But this kind of magic has a life span. Too much of a good thing and all that… still, I am left with incredible memories and oodles of gratitude for this chapter in my story.
In the wise words of Prime Circle from their song Breathing…
“Here’s to the good times The bad times The times that could have been To the wrong times The right times I know we’ll breathe again…”
Another set of pics remembering my time in beautiful Botswana.
Today I am thinking about the Botswana rhythm. There is a wonderful rhythm to the seasons and natural cycles. The flooding then drying of the Okavango Delta. The migration of the zebra and the elephant.
A time for marula trees to bear fruit which brings the elephants.
September is amazing…. a deep breath before the rains arrive. Unexpected flowers bloom. Babies abound – impala, lechwe, zebra.
January is prickly hot. But some afternoons turn black on the horizon and then the lightening and thunder and rain arrive. The cuckoos and Woodland Kingfisher call continuously. A good time to venture into the reeds in a mokoro hoping for a glimpse of the elusive sitatunga. At Xigera Lagoon the African Skimmers are nesting.
The people of Botswana have a rhythm too. A time to plant. A time to harvest. A time to move the cattle. A time to gather from the wild.
There is a beautiful kinship that weaves the Ba-Tswana together as a people but also connects them to this land. It was so easy to fall into this rhythm and be mesmerised by its beat.
Day 3 and we are still in the Kgalagadi. This time highlighting landscape, light and colour.
Light and colour would change constantly during a day and with the seasons or the mood of the weather. I was profoundly captured with each change – a spiritual experience. More a feeling than just using my sense of sight.
And the stillness, the quiet was incredible too. Standing atop a red sand dune staring at the infinite horizon – serenity… You need to be comfortable with silence in the Kalahari, in my experience.
There is a purity here I have never felt anywhere else – it is a soul journey.
My Kgalagadi time actually inspired the name of this blog.
But it wasn’t always serene. There is a harshness here too. It is a place of extremes and paradox… as so much of the human experience is.
It is the 15th of March. One year ago today the Christchurch mosque attack happened. One year ago Cyclone Idai devastated the coast of Mozambique. I am sure many other tragic events eventuated that day. However, I am pausing to reflect on the two events that impacted my world then. But like I wrote in my blog post at that time, the impact on me was minimal and only caused some inconveniences to my plans.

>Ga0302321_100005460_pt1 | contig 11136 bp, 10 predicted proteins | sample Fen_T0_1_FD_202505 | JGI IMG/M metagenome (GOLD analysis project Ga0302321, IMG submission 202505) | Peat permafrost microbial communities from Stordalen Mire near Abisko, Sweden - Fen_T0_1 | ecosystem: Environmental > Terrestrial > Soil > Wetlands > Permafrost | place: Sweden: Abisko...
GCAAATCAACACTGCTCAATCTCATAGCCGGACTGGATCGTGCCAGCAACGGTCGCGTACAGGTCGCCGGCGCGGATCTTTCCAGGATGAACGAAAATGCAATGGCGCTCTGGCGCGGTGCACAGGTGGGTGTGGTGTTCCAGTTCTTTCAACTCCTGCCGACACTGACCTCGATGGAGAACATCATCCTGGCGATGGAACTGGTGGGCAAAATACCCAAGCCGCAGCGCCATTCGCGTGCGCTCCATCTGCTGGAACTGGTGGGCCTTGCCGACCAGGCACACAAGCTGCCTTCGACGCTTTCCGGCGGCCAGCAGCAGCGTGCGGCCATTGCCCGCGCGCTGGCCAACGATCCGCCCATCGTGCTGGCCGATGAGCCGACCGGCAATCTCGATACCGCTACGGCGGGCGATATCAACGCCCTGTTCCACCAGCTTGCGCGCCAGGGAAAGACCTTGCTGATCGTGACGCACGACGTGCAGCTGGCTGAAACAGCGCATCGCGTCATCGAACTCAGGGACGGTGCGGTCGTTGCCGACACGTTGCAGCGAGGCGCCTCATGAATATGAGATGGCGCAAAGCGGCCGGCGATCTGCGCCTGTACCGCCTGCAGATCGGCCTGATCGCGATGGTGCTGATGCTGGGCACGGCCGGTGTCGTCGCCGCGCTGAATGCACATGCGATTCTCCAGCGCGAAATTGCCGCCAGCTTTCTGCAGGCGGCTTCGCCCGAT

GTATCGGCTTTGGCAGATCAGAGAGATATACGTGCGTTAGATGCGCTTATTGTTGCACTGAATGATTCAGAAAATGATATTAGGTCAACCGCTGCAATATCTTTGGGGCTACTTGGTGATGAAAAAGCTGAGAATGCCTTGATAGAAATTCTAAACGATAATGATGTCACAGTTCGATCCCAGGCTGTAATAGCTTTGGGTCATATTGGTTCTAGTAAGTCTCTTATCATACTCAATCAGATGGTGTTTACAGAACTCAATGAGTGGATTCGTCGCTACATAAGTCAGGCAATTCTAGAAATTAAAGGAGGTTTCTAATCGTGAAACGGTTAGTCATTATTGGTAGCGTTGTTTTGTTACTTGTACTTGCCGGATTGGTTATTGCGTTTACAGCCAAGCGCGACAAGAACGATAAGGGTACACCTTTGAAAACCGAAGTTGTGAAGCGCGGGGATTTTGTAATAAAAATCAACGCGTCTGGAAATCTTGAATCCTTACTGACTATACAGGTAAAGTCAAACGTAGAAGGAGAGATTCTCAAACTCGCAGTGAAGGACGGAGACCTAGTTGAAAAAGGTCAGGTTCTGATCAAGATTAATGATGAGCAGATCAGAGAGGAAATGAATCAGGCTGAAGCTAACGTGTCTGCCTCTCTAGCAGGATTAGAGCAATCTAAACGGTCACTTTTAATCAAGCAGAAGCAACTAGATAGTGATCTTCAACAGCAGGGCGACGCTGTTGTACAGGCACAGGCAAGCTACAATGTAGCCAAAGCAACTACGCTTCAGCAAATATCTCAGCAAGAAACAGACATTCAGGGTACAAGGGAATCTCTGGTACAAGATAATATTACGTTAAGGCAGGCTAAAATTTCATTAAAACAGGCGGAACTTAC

In the year that has been, countless other traumas and tragedies have occurred across the world – personal ones, community ones and now global ones. How do we cope with the sorts of emotions that surface at times like these – fear, anxiety, hopelessness, dread, anger, denial, grief, loss? These feelings are uncomfortable to say the very least and it would be so much easier just not to feel them at all. Right?
But here’s the thing, life never promised us a positive-only ride. If we tell ourselves that the difficult emotions that come with difficult circumstances are unfair, bad and to be suppressed or avoided at all costs, it really only makes things worse.
A year later and things are certainly not very rosy in the world at present. What we are experiencing now requires all the tools we have as human beings to lean into the discomfort we are all facing.
And so, I
am reminded of what I have learned from two incredible women.
Brené Brown PhD in her book Rising Strong shares the wisdom her social science research has revealed about the benefits of showing up and leaning into discomfort.
“We run from grief because loss scares us, yet our hearts reach toward grief because the broken parts want to mend…We can’t rise strong when we’re on the run.”
Susan David PhD has been an absolute revelation to me. I guess I relate to her because of the similar background and accent! 😊